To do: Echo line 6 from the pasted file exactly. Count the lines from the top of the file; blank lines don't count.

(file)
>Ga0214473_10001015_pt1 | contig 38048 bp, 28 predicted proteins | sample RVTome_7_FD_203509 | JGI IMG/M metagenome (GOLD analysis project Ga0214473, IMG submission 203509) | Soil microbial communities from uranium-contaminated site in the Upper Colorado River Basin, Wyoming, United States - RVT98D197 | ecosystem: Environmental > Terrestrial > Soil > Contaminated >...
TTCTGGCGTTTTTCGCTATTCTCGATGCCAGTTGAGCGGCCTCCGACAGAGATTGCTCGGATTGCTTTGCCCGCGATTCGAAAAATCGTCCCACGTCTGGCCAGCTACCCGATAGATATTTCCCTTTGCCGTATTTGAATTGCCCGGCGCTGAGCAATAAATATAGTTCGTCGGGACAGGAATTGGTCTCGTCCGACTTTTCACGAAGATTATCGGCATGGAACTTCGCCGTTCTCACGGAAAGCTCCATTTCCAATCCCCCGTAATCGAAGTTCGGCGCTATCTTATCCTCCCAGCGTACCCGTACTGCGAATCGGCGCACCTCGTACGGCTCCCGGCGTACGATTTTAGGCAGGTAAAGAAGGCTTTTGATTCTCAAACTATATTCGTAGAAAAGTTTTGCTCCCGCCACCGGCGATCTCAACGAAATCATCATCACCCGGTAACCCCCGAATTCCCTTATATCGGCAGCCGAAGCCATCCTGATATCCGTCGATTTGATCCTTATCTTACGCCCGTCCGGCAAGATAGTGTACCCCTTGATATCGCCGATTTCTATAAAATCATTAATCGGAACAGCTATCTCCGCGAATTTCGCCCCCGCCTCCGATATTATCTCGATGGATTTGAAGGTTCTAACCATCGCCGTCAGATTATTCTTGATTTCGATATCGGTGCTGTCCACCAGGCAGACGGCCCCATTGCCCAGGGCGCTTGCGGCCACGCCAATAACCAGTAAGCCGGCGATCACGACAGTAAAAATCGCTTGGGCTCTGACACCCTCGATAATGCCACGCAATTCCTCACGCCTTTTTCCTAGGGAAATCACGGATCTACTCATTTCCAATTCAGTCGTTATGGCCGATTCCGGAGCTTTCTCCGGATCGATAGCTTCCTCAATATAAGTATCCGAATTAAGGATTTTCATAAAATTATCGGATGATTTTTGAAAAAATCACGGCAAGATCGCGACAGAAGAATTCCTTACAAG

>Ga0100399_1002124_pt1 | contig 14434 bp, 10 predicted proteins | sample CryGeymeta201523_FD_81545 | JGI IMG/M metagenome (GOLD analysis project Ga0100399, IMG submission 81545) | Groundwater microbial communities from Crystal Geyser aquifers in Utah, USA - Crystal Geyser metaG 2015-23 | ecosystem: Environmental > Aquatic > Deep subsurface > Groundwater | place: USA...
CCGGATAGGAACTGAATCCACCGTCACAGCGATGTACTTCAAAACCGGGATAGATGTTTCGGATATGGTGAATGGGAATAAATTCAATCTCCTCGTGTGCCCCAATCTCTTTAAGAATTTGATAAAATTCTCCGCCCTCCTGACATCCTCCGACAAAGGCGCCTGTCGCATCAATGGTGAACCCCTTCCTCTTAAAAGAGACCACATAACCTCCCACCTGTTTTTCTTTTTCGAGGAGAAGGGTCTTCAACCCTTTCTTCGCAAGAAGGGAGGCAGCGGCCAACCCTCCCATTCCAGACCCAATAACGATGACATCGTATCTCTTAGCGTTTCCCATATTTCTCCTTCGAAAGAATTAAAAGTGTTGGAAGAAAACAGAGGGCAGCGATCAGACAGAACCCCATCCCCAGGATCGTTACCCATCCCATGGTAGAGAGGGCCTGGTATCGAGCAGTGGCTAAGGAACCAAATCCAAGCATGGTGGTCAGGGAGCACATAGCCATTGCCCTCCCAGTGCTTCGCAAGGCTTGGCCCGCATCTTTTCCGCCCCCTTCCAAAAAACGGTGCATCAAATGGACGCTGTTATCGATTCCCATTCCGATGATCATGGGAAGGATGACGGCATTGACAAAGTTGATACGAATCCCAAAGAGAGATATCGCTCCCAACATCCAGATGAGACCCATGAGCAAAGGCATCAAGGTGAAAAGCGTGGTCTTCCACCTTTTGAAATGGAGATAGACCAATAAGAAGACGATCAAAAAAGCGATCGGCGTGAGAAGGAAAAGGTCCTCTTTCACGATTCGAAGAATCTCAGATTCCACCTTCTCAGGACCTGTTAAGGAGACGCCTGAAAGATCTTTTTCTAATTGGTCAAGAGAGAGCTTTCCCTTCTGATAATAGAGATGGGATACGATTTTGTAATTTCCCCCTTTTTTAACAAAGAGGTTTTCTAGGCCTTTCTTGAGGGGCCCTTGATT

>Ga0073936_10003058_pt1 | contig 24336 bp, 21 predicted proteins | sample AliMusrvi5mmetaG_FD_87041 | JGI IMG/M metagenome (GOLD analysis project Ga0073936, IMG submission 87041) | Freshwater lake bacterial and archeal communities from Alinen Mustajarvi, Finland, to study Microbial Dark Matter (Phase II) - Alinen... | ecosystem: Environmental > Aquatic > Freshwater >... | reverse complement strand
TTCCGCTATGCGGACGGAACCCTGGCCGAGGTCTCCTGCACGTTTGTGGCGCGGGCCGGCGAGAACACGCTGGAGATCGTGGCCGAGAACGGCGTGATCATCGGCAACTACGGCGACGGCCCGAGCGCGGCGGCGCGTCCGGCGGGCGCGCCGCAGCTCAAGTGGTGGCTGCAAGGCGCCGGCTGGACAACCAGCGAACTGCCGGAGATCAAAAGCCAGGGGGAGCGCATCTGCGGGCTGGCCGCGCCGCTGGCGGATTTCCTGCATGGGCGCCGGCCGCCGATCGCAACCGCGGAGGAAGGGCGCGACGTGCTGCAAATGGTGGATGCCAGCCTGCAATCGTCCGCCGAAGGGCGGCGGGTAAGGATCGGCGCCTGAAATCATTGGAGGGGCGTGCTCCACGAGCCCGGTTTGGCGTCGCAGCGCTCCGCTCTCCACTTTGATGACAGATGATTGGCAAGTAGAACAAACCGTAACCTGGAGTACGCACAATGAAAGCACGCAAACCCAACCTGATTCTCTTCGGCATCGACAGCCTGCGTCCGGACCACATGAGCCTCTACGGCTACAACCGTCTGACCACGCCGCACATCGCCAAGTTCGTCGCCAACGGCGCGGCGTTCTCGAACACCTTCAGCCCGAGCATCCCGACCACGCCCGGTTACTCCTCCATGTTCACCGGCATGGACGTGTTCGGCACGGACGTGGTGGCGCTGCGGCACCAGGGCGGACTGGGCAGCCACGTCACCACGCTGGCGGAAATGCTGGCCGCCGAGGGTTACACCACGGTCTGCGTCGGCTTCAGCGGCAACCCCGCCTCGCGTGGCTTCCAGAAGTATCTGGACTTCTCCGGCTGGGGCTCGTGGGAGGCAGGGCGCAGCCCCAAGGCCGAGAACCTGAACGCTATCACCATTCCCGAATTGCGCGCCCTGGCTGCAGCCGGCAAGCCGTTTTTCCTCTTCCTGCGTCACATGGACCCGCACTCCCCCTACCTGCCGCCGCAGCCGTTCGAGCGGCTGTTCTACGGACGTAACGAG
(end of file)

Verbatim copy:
TTCCGCTATGCGGACGGAACCCTGGCCGAGGTCTCCTGCACGTTTGTGGCGCGGGCCGGCGAGAACACGCTGGAGATCGTGGCCGAGAACGGCGTGATCATCGGCAACTACGGCGACGGCCCGAGCGCGGCGGCGCGTCCGGCGGGCGCGCCGCAGCTCAAGTGGTGGCTGCAAGGCGCCGGCTGGACAACCAGCGAACTGCCGGAGATCAAAAGCCAGGGGGAGCGCATCTGCGGGCTGGCCGCGCCGCTGGCGGATTTCCTGCATGGGCGCCGGCCGCCGATCGCAACCGCGGAGGAAGGGCGCGACGTGCTGCAAATGGTGGATGCCAGCCTGCAATCGTCCGCCGAAGGGCGGCGGGTAAGGATCGGCGCCTGAAATCATTGGAGGGGCGTGCTCCACGAGCCCGGTTTGGCGTCGCAGCGCTCCGCTCTCCACTTTGATGACAGATGATTGGCAAGTAGAACAAACCGTAACCTGGAGTACGCACAATGAAAGCACGCAAACCCAACCTGATTCTCTTCGGCATCGACAGCCTGCGTCCGGACCACATGAGCCTCTACGGCTACAACCGTCTGACCACGCCGCACATCGCCAAGTTCGTCGCCAACGGCGCGGCGTTCTCGAACACCTTCAGCCCGAGCATCCCGACCACGCCCGGTTACTCCTCCATGTTCACCGGCATGGACGTGTTCGGCACGGACGTGGTGGCGCTGCGGCACCAGGGCGGACTGGGCAGCCACGTCACCACGCTGGCGGAAATGCTGGCCGCCGAGGGTTACACCACGGTCTGCGTCGGCTTCAGCGGCAACCCCGCCTCGCGTGGCTTCCAGAAGTATCTGGACTTCTCCGGCTGGGGCTCGTGGGAGGCAGGGCGCAGCCCCAAGGCCGAGAACCTGAACGCTATCACCATTCCCGAATTGCGCGCCCTGGCTGCAGCCGGCAAGCCGTTTTTCCTCTTCCTGCGTCACATGGACCCGCACTCCCCCTACCTGCCGCCGCAGCCGTTCGAGCGGCTGTTCTACGGACGTAACGAG